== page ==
IEC leasing deal unlikely to be resolved before elections
The public protector's damning report into the IEC leasing deal has proven to be a legal nightmare, and is unlikely to be resolved before elections.
With national elections just under two months away, the Independent Electoral Commission (IEC) has found itself in something of a legal nightmare in dealing with the public protector's damning report into its leasing deal.
Public protector Thuli Madonsela found in August 2013 that a lease deal in which IEC chair Pansy Tlakula was involved then as chief electoral officer was "irregular … and violated procurement rules".
Madonsela took particular aim at Tlakula in the report, saying she played a "grossly irregular" role in procuring the Riverside Office Park building in Centurion, Pretoria.
The report caused a sensation at the time for the historically stable and widely respected IEC, with tensions among the five commissioners coming to the fore.
But Madonsela's recommendations have been less than easy to follow for those wanting to bring the matter to a close.
Waiting for elections
It now appears that it is unlikely to be resolved any time soon, after the issues were first revealed in a report, already overdue, six months ago. The report relates to events that happened in 2009.
"I think there is understanding, including from the public protector, that there are certain things we might not be able to deal with till after the election," said IEC deputy chair Terry Tselane, who has been appointed to speak on the matter. "But we are in touch with the public protector's office, and she has sent us correspondence wishing us the best for the elections."
Jurisdiction over who can adjudicate the matter has presented a further headache for all involved.
Tselane emphasised that the commissioners may take action to address issues in the organisation as raised by the public protector's report, but that they were not empowered to judge where Tlakula is concerned.
This has left the long-serving Tlakula in something of a legislative blind spot.
A parliamentary ad-hoc committee decided against advising on the matter in October 2014, saying Madonsela overstepped her authority in referring the IEC matter to them.
Electoral court legitimacy
Madonsela also recommended the IEC's own court, the electoral court, deal with the findings of her report.
But the electoral court is legislated to adjudicate matters relating to commissioners. Tlakula was chief electoral officer during the events detailed in the public protectors report, and thus her conduct falls outside the ambit of the electoral court.
The matter is further complicated by the fact that Tlakula has taken the public protector's report on judicial review. The matter is pending at the high court in Pretoria and Tlakula has refused to comment further after vehemently protesting her innocence when the report was first released.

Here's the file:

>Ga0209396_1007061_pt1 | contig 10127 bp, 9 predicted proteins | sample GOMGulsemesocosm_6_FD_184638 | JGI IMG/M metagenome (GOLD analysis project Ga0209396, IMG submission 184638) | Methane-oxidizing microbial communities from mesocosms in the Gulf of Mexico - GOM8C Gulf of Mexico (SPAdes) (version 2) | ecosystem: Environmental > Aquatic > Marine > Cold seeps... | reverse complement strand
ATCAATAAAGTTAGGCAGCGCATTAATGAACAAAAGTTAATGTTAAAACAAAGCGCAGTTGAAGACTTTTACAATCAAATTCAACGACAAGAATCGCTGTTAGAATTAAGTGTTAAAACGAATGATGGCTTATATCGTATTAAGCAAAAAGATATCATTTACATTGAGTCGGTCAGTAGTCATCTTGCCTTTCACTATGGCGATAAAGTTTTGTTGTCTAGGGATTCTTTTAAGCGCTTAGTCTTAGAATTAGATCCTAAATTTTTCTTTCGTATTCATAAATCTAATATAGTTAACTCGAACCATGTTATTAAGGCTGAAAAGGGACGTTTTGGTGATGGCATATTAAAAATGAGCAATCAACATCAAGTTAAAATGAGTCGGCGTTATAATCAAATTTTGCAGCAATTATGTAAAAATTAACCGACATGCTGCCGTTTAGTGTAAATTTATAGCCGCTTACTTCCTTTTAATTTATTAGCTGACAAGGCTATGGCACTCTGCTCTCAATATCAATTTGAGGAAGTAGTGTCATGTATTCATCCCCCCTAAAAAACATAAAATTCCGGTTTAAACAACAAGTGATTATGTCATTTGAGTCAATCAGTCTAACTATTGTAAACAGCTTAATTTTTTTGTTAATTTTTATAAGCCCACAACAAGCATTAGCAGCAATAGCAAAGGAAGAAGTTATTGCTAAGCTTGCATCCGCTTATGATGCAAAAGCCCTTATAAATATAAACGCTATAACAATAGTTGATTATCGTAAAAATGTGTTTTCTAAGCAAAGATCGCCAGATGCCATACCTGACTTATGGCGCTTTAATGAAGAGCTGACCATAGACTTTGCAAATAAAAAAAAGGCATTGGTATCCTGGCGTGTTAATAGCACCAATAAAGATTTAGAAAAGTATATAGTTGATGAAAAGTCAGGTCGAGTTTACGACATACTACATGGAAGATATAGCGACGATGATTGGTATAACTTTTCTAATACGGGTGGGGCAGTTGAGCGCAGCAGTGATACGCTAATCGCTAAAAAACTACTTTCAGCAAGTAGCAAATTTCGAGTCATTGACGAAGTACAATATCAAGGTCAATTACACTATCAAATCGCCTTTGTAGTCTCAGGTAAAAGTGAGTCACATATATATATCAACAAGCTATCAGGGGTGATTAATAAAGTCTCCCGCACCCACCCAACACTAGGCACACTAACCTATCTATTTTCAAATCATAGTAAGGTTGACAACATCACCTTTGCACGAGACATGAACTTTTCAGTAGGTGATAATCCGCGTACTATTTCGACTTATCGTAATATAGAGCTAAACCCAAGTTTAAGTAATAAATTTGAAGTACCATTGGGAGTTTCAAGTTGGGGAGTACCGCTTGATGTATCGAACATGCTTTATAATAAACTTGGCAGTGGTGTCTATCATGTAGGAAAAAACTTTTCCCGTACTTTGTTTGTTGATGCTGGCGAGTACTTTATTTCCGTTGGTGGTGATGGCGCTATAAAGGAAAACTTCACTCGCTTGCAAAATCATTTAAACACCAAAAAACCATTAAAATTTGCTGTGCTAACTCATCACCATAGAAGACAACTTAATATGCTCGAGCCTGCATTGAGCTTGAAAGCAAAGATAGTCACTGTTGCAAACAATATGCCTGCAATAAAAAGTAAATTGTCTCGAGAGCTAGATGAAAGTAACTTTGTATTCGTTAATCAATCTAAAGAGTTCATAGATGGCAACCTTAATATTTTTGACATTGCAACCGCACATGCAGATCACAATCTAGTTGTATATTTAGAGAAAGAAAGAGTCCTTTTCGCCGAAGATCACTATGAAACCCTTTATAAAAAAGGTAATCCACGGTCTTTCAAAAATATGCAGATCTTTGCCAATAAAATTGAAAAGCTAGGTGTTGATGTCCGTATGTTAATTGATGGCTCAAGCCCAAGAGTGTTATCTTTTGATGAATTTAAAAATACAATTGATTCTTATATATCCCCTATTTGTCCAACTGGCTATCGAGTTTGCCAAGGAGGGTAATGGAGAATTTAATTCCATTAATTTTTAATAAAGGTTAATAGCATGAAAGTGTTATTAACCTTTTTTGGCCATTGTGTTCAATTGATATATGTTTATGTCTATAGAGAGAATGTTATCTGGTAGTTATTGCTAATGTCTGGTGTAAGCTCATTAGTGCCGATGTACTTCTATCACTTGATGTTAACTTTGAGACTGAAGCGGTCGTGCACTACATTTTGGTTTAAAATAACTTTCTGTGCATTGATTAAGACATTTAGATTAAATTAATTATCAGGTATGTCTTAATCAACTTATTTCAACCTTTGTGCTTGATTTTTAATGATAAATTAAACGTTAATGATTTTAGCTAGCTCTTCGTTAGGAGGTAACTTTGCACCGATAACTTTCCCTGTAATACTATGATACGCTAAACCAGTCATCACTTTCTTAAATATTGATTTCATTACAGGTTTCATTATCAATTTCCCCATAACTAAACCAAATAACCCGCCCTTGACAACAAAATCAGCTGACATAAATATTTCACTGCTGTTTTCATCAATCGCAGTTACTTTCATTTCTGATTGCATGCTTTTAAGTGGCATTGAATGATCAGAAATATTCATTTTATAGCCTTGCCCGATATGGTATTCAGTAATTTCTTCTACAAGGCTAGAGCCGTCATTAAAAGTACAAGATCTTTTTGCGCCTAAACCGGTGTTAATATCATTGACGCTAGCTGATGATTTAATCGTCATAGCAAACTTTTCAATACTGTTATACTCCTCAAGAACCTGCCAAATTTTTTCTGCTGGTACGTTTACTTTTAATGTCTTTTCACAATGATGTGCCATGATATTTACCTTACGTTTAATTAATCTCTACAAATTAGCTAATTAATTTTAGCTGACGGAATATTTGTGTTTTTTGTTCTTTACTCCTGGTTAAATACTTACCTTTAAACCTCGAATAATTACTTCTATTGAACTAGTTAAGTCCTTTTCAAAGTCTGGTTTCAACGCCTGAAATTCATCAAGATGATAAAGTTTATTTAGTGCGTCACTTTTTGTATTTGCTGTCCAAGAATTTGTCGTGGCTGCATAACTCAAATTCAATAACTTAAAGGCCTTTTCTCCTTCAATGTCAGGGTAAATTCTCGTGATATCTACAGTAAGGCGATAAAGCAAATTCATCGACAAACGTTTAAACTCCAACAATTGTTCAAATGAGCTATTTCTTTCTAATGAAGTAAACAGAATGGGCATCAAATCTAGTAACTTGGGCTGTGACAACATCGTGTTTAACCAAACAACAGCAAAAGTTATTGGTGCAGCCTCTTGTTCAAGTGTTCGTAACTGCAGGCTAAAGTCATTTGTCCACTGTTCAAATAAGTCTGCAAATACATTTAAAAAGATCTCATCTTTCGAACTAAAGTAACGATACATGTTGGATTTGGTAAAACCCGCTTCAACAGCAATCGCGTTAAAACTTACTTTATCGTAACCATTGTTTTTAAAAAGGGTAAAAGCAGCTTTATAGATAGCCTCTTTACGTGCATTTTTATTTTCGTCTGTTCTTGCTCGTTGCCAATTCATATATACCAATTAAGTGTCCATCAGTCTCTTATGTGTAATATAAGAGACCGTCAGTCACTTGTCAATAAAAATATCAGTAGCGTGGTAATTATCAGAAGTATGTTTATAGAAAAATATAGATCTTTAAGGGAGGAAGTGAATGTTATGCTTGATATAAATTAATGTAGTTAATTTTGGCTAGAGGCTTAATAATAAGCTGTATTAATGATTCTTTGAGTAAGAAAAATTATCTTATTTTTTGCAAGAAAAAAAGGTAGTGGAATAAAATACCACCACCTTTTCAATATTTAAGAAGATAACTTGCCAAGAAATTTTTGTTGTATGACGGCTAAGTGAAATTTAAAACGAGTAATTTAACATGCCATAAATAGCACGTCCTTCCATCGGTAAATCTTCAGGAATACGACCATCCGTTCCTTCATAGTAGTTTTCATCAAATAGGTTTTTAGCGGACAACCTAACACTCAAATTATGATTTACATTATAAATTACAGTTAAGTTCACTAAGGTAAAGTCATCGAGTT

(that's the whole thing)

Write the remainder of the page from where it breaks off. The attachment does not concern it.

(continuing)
Several commissioners as well as those political party representatives closely involved with the IEC say the public protector's recommendations are difficult to follow, given the legal conundrum it represents. The IEC is a chapter nine institution, a body whose independence is strongly protected by the Constitution.
A further problem with the report is the action it recommends against a few officials in Tlakula's office at the time of the leasing deal, who are still at the IEC and integral to the smooth running of the upcoming election.
Senior respected bureaucrats in the IEC – including chief executive Mosotho Moepya and his deputy Norman du Plessis – were in the firing line. The report recommended that the two face disciplinary action.
Du Plessis reached retirement age last month and was due to leave the organisation. This was despite the fact that he represented invaluable experience to the IEC, according to two sources. A request to extend his contract by six months in order to help with elections on May 7 was turned down.
Moepya came under enormous pressure since the report's release but was not able to comment until other processes related to the report were concluded. He told the Mail & Guardian he would focus on the smooth running of the general election.
Tselane has echoed the same sentiment, as the body strives to maintain a stable front ahead of elections.
"Our focus largely is delivering the elections," he told the M&G.
But the recommendations of the report demand on-going action at a time with the IEC is at its busiest.
The latest action by the four IEC commissioners tasked with dealing with the report was to seek a legal opinion on addressing organisational and procedural problems identified in the report.
But lawyers told the commissioners to first wait on a forensic report from Price Waterhouse Coopers, commissioned by treasury, on the processes to secure the lease.
Tselane said treasury's report landed a few weeks ago. Excerpts of the report were leaked to the City Press, with sources who claimed to have seen it saying it recommended that criminal charges be laid against those involved in the deal. That would put Tlakula and Moepya square in the firing line, though City Press reported that no people were named.
But sources close to the IEC said the selected leak seemed design to cast events in a particular light. Tselane agreed, saying the leak didn't give the full picture.
"That leak was very selective," he told the M&G. "Whoever gave the report … either it was misconstrued or designed to cause confusion."